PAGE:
Zombies, Chromes and Browns
Halloween Weekend 2014
Being that I’ve been cut back to 4 days a week I took a vacation day to coincide with my day off and weekend which gave me a 4 day vacation. We headed to New York from Erie Pa. thursday morning about 2:00 am expecting to arrive at Oak Orchard River NY around 5:45 am.
Some may wonder what we do or what goes on in our brain as we stand there waiting for daybreak. Like I said it plays with my sanity.
Small red and white lights glow out in the water from headlamps or along the shore line like evil eyes in the darkness. There is nothing to fear though as they are just other humans waiting in the darkness for the same reasoning. Time tics on as small conversations stir up, muffled by the distance that carries the chatter along the river. A flicker of a cigarette or cigar is seen as more car headlights appear moving down the dirt road that leads to the parking area along the water.
As daylight appears you can hear rustling in coat pockets, vests and fishing packs. There’s splashing of folks wading from the bank to ’their’ spot in the river. Soon after you can hear the plops from heavy lead bell sinkers hitting the water surface being used to get the offerings down to the bottom of the river bed.
My target, with my 8 weight fly rod, is the big brown trout that hug the bottom. Fishing for these, in the river, is like trying to find a hidden treasure in a dungeon. The biggest threats are the Zombies, the sharp toothed creature that inhibit the river cistern.
What Zombies you might ask? The King Salmon that roam the waters. You find them dead along the banks and shallows rotting as their flesh peal away, some putrid white from decay. Occasionally you’ll see a ’floater’. One bloated drifting with the current, buggy eyed and helpless, and a sure sign of death. The ones to watch out for are the ’living’, unless you like spending lots of time battling these 26” to 40” and up ogres, disrupting other fishermen, along the river. These Zombies that still have enough strength to survive. Those that will take you into your backing by sure weight than bully strength. Sores upon their skin like open festered wounds. These sharp toothed creatures I try to avoid as they waver in the current, wallow in the shallows or swim in small groups causing havoc if caught. More than likely it will be by accident than by their hunger. Even this late in the season there are still odds you might bring in a decent one.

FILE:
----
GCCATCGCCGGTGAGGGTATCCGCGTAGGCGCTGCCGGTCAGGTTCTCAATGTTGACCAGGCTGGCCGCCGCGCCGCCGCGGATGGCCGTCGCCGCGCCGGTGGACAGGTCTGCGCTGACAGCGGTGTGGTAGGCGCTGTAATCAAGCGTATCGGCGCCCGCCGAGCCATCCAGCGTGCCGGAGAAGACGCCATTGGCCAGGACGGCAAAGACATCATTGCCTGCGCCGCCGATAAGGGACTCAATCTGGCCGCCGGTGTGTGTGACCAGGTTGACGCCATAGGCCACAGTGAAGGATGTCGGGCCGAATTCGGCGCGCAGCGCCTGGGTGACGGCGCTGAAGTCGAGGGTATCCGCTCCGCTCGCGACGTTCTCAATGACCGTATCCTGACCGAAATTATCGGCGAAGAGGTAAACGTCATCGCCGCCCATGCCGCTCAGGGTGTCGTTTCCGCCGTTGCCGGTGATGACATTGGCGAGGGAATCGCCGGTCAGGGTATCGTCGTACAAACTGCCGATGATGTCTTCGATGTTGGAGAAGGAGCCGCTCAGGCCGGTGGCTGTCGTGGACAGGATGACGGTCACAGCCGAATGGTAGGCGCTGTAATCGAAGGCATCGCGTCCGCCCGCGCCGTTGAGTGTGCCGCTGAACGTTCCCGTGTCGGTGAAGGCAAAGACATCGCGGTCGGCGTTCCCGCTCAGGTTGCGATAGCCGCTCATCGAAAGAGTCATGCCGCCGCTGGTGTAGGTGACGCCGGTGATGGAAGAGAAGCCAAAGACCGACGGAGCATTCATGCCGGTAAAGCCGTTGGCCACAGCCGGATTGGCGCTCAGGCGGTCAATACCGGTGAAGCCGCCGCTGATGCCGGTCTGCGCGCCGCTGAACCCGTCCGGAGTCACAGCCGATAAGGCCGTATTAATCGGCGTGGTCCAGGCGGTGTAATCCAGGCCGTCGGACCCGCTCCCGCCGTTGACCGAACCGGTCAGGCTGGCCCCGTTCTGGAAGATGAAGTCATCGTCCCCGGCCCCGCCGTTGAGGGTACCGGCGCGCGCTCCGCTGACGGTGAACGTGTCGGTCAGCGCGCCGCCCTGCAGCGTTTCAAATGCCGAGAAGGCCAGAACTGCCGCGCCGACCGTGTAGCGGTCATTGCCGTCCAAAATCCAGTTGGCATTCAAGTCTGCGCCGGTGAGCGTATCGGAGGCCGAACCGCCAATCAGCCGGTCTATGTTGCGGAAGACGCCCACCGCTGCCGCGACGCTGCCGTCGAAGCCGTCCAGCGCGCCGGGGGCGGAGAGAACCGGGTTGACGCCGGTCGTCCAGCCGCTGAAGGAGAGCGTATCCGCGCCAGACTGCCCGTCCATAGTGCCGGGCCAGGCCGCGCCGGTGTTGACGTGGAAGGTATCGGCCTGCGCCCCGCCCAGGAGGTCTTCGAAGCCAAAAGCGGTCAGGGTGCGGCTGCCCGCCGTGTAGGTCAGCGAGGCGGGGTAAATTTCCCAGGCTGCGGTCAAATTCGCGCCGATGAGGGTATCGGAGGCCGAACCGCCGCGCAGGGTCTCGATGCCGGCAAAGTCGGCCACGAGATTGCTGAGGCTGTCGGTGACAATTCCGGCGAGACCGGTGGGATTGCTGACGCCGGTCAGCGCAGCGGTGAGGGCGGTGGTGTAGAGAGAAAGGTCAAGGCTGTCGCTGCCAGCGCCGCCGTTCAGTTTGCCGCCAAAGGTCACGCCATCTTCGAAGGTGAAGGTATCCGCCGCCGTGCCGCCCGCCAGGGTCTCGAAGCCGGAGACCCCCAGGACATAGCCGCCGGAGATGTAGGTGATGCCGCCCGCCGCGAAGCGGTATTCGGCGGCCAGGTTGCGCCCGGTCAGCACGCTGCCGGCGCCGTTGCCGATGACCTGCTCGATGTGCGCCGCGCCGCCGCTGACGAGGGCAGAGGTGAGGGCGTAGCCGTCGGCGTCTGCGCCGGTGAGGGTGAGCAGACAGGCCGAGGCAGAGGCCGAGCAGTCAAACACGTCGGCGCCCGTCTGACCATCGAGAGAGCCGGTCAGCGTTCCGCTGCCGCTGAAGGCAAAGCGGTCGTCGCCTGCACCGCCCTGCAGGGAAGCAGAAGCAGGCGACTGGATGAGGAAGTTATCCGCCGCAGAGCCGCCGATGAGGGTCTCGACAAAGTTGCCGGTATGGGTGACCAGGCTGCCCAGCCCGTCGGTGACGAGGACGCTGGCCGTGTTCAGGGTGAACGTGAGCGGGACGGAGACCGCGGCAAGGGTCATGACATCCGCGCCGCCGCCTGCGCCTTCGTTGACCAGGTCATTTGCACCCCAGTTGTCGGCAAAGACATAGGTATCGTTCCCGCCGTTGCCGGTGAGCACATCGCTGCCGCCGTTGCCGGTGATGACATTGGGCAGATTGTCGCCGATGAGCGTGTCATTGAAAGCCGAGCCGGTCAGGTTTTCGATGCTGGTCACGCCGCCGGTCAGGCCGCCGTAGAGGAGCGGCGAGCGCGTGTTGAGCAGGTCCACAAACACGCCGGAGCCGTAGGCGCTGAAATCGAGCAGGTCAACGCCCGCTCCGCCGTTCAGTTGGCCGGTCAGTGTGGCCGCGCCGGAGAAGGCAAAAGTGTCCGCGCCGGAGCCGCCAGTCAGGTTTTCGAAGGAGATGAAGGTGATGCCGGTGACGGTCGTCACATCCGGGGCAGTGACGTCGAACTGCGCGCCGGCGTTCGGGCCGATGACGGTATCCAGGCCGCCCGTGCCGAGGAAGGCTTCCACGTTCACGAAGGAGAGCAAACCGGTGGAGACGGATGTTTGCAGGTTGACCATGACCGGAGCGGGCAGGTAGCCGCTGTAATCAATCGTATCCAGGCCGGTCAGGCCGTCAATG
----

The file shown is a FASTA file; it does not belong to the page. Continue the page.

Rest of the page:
Gary with a big King Salmon
Donny with a Coho Salmon
Than there are the New York Brown trout, the treasures of the river. They come in many different sizes and colors. This time of the season they appear to be plentiful but hooking into one isn’t as easy as one might think. I don’t think they attack out of curiosity or playfulness like a rainbow or brook trout. I believe it’s more out of hunger. They come to the river, I’m told, for dropped eggs of the spawning Kings and Steelhead. If you just so happen to be in their area during their hunger spell and have the right food offering, be it natural or imitation, you should have some fun.
Randy with his Brown Trout
Sunday, by the time we cleaned up the cottage and got to the river, was miserably crowded. People were lined up within rod lengths of each other. The 4 of us split up and searched for a spot to wet a line without breathing down some ones neck. The only claim to fame I can report was a nice steelhead that gave me a heck of a fight.
A great weekend was had by all.